Mitchell: Worthy albums from two country/roots women stalwarts

I usually listen to Emmylou Harris albums, appreciate and enjoy them for a short while, and then I pass them on to friends and kin who are much bigger fans.

Emmylou Harris: Hard Bargain (Nonesuch)

I usually listen to Emmylou Harris albums, appreciate and enjoy them for a short while, and then I pass them on to friends and kin who are much bigger fans.

But no one will wrestle this excellent new Harris disc from me as I think it is her best work since the acclaimed new millennium albums Wrecking Ball (no relation to the song of the same name mentioned in the Clark review below) and Red Dirt Girl.

Harris has turned from a song interpreter in her early years to a solid songwriter where she has penned or helped pen almost every track on Hard Bargain—odd that the title track is a cover of a Ron Sexsmith song.

But what really sold me on this disc, other than Harris’ poignant, topical songs like My Name Is Emmet Till (a true story of the murder of a 14-year-old boy by the KKK) and her sometimes hardbitten views on difficult times in America, is the great sound and the superb backing musicians on Hard Bargain.

There are only two extra players here with producer and multi-instrumentalist Jay Joyce and drummer and keyboard player Giles Reaves. They really flesh out the sound here beautifully as Harris and the duo often play a couple of instruments each. This helps out especially on the up-tempo tunes.

Check out the brilliant Wilco-like rocker New Orleans and the swampy funk on Six White Cadillacs that I kept on repeat mode for more than I care to admit.

One of the later tracks on Hard Bargain is titled Darlin’ Kate and I am sure it is a tribute to the late Kate McGarrigle (writer of Linda Ronstadt’s hit song, Heart Like A Wheel) while the gorgeous song just before it, Goodnight Old World, is performed purposefully like a McGarrigle Sisters forgotten gem.

There is just so much to recommend this superb disc, from the pretty guitar work on The Ship On His Arm to the breezy old-timey tribute to her Big Black Dog.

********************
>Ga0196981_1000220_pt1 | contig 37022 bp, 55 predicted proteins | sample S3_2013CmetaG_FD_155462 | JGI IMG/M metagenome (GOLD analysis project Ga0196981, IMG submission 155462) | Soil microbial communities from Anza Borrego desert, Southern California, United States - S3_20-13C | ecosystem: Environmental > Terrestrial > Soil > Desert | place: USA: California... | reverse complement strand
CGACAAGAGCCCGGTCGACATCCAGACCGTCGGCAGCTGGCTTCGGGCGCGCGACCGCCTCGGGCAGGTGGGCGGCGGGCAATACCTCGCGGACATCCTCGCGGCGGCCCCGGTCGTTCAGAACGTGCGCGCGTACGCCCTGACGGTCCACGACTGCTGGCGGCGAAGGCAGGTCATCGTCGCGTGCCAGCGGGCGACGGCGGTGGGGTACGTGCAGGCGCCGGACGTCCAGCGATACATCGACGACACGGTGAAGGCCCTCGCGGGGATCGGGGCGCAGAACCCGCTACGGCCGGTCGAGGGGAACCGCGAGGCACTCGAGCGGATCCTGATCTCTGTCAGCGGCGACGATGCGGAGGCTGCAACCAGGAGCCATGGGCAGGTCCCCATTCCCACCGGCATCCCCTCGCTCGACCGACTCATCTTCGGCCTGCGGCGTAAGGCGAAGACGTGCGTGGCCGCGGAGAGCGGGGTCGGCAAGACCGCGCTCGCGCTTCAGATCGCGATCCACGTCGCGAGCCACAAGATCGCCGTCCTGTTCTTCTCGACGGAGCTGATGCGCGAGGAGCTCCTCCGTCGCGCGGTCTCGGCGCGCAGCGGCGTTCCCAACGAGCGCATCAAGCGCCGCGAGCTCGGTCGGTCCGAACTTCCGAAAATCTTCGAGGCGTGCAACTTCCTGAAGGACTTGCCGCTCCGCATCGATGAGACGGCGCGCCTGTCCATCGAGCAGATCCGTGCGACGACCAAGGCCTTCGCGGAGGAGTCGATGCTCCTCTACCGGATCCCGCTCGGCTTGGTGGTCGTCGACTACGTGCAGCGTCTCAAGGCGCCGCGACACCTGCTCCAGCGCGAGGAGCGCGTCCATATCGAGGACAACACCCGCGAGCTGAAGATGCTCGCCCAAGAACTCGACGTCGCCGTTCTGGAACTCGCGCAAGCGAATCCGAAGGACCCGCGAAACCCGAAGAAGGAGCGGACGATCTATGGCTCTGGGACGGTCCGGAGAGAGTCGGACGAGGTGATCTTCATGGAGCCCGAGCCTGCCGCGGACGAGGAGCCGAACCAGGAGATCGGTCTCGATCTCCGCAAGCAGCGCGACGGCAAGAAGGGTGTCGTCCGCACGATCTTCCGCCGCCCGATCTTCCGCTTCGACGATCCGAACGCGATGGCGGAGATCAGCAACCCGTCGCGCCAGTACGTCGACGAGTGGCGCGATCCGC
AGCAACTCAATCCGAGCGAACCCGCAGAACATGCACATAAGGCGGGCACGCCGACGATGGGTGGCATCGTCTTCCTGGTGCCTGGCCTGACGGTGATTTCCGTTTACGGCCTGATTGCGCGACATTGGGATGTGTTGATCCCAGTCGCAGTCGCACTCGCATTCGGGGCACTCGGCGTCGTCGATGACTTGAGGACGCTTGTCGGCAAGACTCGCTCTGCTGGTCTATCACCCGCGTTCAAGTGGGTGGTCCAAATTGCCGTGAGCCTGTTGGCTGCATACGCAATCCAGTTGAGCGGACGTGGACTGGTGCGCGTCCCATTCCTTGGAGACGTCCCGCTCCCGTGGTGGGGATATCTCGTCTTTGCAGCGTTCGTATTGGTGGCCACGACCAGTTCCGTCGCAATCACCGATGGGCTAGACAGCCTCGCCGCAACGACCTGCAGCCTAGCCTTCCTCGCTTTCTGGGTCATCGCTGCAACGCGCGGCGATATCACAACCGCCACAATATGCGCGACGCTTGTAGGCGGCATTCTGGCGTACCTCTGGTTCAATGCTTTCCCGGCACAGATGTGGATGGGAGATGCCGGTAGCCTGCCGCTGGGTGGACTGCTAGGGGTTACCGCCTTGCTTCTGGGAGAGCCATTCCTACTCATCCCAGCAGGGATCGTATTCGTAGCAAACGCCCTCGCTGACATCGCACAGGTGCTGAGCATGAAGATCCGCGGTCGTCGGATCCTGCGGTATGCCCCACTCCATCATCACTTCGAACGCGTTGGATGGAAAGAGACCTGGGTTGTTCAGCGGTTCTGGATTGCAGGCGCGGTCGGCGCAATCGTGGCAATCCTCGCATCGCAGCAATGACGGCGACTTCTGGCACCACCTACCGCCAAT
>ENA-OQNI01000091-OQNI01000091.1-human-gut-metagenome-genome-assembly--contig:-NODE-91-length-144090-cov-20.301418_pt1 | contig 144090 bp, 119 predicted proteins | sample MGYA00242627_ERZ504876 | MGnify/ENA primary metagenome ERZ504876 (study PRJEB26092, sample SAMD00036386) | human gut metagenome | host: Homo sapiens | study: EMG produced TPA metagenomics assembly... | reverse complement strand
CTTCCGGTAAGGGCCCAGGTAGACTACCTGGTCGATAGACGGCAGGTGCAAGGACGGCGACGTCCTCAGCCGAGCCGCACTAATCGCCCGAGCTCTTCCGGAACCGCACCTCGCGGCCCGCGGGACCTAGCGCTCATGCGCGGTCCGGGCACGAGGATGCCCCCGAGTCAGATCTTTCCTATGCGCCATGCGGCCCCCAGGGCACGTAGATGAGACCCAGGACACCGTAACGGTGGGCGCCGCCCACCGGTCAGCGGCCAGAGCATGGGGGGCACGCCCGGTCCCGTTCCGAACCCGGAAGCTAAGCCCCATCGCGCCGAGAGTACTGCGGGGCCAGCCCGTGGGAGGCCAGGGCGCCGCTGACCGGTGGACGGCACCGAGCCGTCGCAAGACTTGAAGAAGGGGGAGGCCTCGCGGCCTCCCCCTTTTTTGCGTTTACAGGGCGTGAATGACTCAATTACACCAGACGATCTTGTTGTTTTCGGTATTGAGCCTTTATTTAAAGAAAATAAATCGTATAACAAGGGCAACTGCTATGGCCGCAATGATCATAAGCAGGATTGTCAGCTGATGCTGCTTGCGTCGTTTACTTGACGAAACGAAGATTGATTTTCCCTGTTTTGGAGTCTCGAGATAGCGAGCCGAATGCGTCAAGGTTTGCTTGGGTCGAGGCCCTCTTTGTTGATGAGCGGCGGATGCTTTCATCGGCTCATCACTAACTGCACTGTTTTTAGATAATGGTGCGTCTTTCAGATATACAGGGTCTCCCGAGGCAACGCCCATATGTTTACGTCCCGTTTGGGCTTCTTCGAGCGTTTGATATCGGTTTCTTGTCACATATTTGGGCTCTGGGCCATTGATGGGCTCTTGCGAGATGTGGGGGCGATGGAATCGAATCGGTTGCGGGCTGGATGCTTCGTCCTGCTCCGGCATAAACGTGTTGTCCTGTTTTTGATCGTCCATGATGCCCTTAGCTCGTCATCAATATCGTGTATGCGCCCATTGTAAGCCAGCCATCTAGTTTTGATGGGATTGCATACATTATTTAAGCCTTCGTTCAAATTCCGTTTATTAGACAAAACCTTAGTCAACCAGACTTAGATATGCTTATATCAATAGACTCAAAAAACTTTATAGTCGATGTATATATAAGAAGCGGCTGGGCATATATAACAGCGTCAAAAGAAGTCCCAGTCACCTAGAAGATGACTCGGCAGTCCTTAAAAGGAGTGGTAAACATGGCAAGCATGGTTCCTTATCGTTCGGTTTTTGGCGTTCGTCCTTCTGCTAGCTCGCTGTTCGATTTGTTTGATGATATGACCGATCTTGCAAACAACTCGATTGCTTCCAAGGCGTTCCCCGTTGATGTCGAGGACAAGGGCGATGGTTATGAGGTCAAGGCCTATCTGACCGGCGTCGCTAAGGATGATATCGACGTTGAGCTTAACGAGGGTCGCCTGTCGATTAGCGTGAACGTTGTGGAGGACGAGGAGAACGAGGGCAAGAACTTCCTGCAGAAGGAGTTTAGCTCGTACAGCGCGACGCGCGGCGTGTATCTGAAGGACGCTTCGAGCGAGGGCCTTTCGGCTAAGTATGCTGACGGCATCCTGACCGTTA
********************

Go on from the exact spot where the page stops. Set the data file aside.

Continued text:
Thirteen tracks and no duds equals an



Terri Clark: Roots

And Wings (EMI)


Terri Clark’s new album came out last week and made an impressive showing at No.4 the same week that Eric Church’s new album Chief made its debut at the No.1 spot on the country charts.

While Church is a relative newcomer, Clark has been on the scene since the mid ’90s and she has expanded beyond the limited Canadian market where Clark has earned several hits Stateside.

Her current hit single in Canada is the old ’70s Trooper nugget We’re Here For A Good Time (Not A Long Time) and you can sure bet writer Ra McGuire is hoping like crazy his old gem crosses over to the USA market (although McGuire has had a very good year financially since Campbell’s soup used his Raise A Little Hell for its TV adverts).

This new Terri Clark disc—I think number 10 in a very successful career—starts off with the hard guitar-driven country rock of Wrecking Ball, the Rolling Stones-like Breakin’ Up Thing and the Rickenbacker guitar ring of the anthemic Northern Girl.

But there are also some more thought-provoking ballads on Roots And Wings since this is Clark’s first album since her mother’s passing, which may somehow explain the CD title Roots And Wings with the earthly and spiritual aspects of this solid album.

The most touching song is of course Smile, as inspired by her mother’s advice to Clark as a young child, and this song is rendered beautifully with the backing vocals of Alison Krauss.

The opening rockers and the Trooper good time cover prove Clark’s resilience and her mothers good guidance but there is also some hurting songs here with Beautiful And Broken and Flowers In The Snow that gives Roots And Wings some nice balance.



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